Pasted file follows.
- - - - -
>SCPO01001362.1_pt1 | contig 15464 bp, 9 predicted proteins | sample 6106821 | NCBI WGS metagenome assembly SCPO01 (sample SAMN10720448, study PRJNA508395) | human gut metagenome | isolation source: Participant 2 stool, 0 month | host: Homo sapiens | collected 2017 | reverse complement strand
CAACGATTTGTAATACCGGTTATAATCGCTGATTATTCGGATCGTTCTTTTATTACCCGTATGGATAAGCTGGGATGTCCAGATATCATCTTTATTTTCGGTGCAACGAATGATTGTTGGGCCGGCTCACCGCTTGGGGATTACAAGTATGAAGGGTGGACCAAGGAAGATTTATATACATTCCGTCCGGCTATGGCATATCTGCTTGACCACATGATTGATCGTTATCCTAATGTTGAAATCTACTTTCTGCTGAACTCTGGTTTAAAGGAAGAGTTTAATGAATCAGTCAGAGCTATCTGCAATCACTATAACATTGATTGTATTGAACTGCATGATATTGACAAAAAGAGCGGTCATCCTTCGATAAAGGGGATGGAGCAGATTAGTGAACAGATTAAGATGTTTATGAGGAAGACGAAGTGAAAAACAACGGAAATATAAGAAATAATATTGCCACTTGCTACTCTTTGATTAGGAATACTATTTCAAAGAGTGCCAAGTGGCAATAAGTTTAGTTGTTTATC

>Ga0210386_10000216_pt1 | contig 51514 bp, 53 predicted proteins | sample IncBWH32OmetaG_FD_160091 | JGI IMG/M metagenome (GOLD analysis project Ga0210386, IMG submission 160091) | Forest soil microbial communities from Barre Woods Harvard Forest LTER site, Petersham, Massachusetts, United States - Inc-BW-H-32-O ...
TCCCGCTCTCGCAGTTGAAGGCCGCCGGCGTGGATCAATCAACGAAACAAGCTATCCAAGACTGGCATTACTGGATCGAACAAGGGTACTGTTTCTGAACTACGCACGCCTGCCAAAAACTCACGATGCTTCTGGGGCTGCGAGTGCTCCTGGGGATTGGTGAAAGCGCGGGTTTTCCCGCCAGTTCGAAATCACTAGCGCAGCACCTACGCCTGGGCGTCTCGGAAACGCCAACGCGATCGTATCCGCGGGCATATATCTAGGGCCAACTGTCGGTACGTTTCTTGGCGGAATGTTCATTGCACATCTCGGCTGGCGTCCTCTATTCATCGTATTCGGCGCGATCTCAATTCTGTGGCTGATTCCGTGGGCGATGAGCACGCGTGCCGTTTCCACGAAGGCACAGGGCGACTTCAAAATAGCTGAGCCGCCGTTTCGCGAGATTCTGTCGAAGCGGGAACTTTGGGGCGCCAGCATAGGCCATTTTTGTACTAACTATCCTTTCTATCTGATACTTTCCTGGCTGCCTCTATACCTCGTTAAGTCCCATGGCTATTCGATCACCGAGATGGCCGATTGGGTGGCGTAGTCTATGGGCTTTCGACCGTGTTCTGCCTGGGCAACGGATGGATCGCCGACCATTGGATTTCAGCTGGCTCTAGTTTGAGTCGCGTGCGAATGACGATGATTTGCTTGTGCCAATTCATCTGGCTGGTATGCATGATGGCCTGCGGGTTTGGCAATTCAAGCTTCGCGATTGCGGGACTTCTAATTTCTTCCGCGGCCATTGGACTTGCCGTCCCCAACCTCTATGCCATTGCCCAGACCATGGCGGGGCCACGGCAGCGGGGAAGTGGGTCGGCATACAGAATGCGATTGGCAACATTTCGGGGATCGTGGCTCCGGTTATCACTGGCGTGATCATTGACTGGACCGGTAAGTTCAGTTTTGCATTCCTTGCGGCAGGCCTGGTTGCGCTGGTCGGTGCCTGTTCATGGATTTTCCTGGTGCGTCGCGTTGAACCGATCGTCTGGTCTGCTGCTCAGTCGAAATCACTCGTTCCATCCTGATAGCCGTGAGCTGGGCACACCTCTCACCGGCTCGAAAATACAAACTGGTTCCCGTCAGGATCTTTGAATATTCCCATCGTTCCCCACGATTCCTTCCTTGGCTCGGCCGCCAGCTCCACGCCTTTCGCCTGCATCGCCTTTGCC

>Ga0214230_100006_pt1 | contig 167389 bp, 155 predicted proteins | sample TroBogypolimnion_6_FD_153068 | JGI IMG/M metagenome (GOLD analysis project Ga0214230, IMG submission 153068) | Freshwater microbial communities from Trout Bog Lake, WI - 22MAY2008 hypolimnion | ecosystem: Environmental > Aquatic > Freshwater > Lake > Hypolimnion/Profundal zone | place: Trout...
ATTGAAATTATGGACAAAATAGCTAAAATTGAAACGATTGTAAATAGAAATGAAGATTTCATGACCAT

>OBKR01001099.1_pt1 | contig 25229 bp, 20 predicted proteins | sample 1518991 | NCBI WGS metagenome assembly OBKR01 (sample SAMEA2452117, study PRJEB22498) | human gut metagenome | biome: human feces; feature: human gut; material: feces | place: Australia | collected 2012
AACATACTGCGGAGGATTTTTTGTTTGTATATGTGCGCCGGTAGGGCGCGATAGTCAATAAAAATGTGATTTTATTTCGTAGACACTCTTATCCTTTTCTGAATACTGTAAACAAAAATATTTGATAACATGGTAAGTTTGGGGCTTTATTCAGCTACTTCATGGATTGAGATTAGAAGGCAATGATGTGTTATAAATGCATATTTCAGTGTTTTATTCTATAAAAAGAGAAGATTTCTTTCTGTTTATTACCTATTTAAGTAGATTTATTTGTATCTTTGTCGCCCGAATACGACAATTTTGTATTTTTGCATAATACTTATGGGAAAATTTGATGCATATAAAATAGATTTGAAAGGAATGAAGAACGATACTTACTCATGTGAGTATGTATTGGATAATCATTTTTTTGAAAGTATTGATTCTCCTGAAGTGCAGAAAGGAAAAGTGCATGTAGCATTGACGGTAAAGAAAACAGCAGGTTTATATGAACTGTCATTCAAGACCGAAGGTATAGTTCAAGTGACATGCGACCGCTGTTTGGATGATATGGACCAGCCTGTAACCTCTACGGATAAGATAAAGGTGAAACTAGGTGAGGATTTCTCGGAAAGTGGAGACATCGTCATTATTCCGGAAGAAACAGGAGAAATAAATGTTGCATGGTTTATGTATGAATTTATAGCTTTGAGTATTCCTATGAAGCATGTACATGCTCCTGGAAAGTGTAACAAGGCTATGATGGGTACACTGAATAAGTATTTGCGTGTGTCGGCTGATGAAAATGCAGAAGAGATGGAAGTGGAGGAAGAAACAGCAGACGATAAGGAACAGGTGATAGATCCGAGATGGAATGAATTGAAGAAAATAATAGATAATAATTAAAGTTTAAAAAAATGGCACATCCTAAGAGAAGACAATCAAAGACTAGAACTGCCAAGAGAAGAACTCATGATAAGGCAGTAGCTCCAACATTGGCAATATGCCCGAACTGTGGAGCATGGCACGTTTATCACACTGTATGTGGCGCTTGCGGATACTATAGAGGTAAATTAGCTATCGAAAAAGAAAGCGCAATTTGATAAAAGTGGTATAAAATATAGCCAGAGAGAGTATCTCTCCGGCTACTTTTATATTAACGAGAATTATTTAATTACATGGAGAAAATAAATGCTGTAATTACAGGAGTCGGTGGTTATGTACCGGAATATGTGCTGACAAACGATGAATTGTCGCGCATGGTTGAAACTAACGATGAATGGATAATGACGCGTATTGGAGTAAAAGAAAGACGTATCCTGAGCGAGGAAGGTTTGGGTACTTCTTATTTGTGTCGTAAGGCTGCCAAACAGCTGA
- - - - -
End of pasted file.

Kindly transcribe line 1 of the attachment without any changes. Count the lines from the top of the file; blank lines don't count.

>SCPO01001362.1_pt1 | contig 15464 bp, 9 predicted proteins | sample 6106821 | NCBI WGS metagenome assembly SCPO01 (sample SAMN10720448, study PRJNA508395) | human gut metagenome | isolation source: Participant 2 stool, 0 month | host: Homo sapiens | collected 2017 | reverse complement strand